As some of you may know, the US Capitol has two statues from each state. The statues are scattered throughout The Capitol. Some are in areas where you may not go. Others are in areas where you are sure to see them. I assure you that you will not miss Hawaiian King Kamehameha. He’s the largest of the state statues. Some of these guys (and they are mostly guys) are famous and some are not.
DC Like a Local is going to do occasional pieces on the statues. Because it would be impossible to remember what we have done before if we don’t do it in alphabetical order, we are going to do it in alphabetical order (sorry Wyoming). The statues can be moved at any time, so if we tell you a statue is somewhere and it has been moved, please don’t blame DC Like a Local but let us know where it has been moved so we can revise our information and look smarter. You see if we look smarter maybe will get some tour guide business out of all of this because we will not pay our bills from what we earn on this blog.
Helen Keller (1880-1968). When she was 19 months old, Helen Keller contracted an illness that may have been meningitis. She survived but lost both her hearing and sight. She had, of course, a terrible time just communicating with the outside world. Her teacher, Annie Sullivan, was able to break through her isolation by persistently signing into her hand. That story is told in the famed play “The Miracle Worker” (Sidebar: This editor saw the original Broadway production of this play sitting in the orchestra; the seats were very expensive--$7.50). Eventually, Helen Keller attended Radcliffe college and became a celebrated author and speaker. Her ashes, together with those of Annie Sullivan, are interred in the Washington National Cathedral.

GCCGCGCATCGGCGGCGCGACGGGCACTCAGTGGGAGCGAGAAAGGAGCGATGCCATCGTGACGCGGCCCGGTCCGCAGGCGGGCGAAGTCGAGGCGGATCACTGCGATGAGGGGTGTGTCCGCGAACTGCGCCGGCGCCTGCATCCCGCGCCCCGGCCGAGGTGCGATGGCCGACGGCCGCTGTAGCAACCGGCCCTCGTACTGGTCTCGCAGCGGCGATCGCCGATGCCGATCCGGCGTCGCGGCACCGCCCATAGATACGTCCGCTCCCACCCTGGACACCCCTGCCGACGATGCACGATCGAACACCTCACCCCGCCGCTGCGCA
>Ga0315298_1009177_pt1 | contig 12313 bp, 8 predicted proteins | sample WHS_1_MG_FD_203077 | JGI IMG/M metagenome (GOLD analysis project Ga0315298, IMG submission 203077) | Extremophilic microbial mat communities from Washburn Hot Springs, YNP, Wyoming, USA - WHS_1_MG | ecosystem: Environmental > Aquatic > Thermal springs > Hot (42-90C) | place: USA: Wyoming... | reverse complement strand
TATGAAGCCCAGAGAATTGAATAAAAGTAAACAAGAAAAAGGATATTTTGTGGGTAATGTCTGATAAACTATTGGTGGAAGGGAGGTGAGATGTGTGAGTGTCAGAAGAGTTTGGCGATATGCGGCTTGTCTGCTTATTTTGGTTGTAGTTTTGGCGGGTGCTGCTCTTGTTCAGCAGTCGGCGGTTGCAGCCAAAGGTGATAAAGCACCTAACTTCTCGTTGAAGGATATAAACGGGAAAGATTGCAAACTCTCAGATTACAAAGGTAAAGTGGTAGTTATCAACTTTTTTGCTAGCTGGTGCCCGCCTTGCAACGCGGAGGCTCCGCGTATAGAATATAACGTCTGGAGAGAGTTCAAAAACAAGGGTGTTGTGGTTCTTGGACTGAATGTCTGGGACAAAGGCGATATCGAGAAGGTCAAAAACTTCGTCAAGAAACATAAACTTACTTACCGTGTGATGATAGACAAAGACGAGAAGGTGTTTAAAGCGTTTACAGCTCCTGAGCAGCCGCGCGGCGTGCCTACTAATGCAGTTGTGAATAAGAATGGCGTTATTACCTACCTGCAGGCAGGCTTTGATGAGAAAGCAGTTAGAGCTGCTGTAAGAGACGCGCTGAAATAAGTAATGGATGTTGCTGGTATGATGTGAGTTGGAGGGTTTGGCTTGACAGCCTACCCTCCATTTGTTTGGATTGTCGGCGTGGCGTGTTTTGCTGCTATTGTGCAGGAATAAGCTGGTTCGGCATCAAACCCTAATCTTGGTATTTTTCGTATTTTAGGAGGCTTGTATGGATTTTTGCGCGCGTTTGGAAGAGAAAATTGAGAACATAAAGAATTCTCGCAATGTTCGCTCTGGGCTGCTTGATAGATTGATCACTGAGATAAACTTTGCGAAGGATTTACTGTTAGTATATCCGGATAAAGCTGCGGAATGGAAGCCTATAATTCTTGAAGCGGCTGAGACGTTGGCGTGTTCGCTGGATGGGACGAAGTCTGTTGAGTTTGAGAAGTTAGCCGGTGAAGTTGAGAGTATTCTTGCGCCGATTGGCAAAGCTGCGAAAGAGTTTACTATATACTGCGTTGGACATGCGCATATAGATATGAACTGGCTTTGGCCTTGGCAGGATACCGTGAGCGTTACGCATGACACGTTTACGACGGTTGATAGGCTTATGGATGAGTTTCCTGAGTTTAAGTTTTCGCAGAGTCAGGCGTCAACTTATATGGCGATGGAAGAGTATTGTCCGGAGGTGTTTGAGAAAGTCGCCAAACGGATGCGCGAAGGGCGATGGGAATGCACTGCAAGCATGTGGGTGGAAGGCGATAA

The statue of Helen Keller was placed in the US Capitol in 2009. The statue is bronze and the sculptor is Edward Hlavka. It is easily accessible in the Capitol Visitor’s Center.
Joseph Wheeler (1836-1906). He graduated from West Point in 1859. In 1861, at the start of the Civil War, he resigned from the US Army and enlisted in the Confederate Army. He fought at the Battles of Shiloh and many others and was known as “Fightin’ Joe Wheeler”; he was the only Confederate general to effectively resist Sherman’s march to the sea through Georgia. After the war, he represented Alabama in the House of Representatives. During the Spanish American War, he reenlisted in the US Army . He assumed command of the cavalry—which included Theodore Roosevelt’s Rough Riders. He also served in the Philippine-American War. When Wheeler died, he, at his own request, was buried with Union officers near Arlington House at Arlington Cemetery rather than in a section reserved to Confederates. That decision was quite controversial at the time and you can read more about it in “On Hallowed Ground: The Story of Arlington National Cemetery”, by Robert M. Poole.
The statue of Joseph Wheeler was placed in the US Capitol in 1925. The statue is in bronze and the sculptor is Berthold Nebel. It is in National Statutory Hall and can be viewed on the tour of the US Capitol.